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The MLB Daily Dish: MLB trade rumors and news for August 11, 2016

Kick your day off right with the latest news, rumors, and analysis covering what could, should, and will affect your club's roster.

Houston Astros v Minnesota Twins Photo by Hannah Foslien/Getty Images

The MLB Daily Dish is a daily feature we're running here at MLBDD and rounds up roster-impacting news, rumors, and analysis. Have feedback or have something that should be shared? Hit us at @mlbdailydish on Twitter.

Good morning baseball fans!

The Astros designated Carlos Gomez for assignment, ending a bad tenure in Houston for the 30-year-old.

Jose Bautista has been sidelined with a knee injury, and now has been placed on the disabled list by the Blue Jays.

After some bumps early on, Hyun Soo Kim is getting comfortable with the Orioles.

Off the field, there’s still a language barrier. And a cultural one. “Home game days are about the same, there are not many differences,” said Kim of Korea versus America. “But when we are away, in Korea they all have to move together in a collective way. The whole team eats together and moves together. But here, it’s more of an individual thing. You do whatever you like.”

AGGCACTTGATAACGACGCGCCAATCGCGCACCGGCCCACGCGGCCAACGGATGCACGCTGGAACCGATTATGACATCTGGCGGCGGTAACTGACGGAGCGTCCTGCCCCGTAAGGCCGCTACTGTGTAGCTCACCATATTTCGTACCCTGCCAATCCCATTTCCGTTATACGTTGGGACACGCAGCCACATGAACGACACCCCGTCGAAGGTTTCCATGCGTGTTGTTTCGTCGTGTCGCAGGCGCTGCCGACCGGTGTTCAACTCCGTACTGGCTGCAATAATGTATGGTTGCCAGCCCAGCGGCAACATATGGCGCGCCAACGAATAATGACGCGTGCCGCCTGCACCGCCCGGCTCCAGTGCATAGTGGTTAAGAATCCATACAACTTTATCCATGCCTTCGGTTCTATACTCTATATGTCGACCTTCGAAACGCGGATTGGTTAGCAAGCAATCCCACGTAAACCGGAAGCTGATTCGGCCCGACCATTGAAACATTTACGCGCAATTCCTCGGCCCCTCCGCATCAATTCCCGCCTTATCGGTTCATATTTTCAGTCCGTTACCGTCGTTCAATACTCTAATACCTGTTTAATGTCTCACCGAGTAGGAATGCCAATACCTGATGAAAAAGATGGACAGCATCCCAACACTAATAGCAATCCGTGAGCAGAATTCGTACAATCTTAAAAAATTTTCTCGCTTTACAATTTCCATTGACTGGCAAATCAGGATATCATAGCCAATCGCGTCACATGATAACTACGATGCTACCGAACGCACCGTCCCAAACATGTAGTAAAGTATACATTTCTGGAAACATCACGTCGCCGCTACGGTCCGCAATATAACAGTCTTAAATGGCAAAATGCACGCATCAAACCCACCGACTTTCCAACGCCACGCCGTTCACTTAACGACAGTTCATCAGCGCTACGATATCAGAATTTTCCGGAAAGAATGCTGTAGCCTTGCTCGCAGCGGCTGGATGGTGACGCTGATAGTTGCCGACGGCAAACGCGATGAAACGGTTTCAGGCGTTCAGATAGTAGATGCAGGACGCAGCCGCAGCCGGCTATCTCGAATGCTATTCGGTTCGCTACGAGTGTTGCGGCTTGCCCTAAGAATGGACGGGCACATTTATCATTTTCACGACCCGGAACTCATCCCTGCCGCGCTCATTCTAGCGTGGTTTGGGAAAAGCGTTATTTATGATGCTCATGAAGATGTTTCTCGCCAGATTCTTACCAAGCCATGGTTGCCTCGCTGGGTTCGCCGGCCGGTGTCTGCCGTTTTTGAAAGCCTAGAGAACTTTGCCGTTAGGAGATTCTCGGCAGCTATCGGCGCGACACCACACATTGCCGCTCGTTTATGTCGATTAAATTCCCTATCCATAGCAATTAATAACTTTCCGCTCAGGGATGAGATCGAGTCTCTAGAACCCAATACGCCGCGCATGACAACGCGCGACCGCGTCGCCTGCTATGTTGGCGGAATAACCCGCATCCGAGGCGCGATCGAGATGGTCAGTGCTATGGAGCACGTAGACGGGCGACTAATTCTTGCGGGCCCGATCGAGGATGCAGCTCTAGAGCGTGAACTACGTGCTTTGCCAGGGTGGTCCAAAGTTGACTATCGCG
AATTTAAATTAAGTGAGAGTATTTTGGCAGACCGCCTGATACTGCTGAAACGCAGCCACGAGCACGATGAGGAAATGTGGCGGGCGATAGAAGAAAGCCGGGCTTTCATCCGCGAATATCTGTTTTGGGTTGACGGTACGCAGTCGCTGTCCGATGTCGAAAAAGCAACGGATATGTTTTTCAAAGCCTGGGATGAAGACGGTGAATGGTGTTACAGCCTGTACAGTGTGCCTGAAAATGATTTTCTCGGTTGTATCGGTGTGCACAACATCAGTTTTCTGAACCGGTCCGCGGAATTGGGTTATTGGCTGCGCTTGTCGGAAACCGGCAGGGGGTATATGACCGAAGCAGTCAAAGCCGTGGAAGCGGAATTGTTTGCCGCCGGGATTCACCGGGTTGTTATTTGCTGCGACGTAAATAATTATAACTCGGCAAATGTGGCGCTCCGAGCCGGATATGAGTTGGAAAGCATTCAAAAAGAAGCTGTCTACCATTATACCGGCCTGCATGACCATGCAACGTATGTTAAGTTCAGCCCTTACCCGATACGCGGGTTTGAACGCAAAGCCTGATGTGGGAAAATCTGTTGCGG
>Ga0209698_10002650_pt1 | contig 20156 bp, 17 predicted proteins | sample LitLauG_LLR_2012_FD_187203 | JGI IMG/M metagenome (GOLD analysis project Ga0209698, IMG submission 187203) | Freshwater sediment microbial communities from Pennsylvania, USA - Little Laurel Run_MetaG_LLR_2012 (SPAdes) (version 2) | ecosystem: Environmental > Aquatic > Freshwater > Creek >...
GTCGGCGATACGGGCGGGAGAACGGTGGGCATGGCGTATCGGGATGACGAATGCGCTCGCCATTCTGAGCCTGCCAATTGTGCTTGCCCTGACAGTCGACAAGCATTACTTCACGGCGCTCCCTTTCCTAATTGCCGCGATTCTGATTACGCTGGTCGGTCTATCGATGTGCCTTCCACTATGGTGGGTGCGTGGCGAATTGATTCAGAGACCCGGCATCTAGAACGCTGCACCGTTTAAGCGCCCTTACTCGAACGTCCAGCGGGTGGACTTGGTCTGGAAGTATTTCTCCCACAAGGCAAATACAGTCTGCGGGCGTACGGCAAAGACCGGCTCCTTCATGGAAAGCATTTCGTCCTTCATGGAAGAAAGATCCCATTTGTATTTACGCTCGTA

Kim has responded by apparently taking teammates to Korean barbecue when they are on the road. He’s slowly building bridges with those around him, and they look forward to learning from him. Mark Trumbo has his strengths, but he said he looks forward to slowly getting to know more about hitting from the patient, disciplined Kim.

More time should continue to help, but as much as Kim has established himself, there are still questions about his future. How much power will he show? How much will his defense improve? Who knows. As Kim himself says, “It’s really hard to predict anything. The game of baseball is very hard.”

Here is a roundup of news from around the American League East.

Prince Fielder is going to get all of his guaranteed money over the next four years, and that’s a good thing says our own Mike Bates.

Boston reliever Brad Ziegler has found long term success at the bottom of the zone.

It's hard to pinpoint the exact effect of Ziegler's unusual submarine motion. However, we can compare him to a similar pitcher who has seen similar results. Darren O'Day has also been an exceptionally consistent and effective ground ball-inducing sinker-baller and a pitcher who has benefited from a particularly wide strike zone in a particularly convenient place.

There are of course failed sinker-ballers and guys who can't maintain success for more than a short few years. But with Ziegler and O'Day having longer than average careers in the pen with a very tangible advantage over normal pitchers, it's hard not to wonder. Is submarine pitching an underrated art?

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Today in Baseball History: In 1991, during his second big league start, Wilson Alvarez throws a no-hitter.

Question of the Day: Where will Carlos Gomez end up next?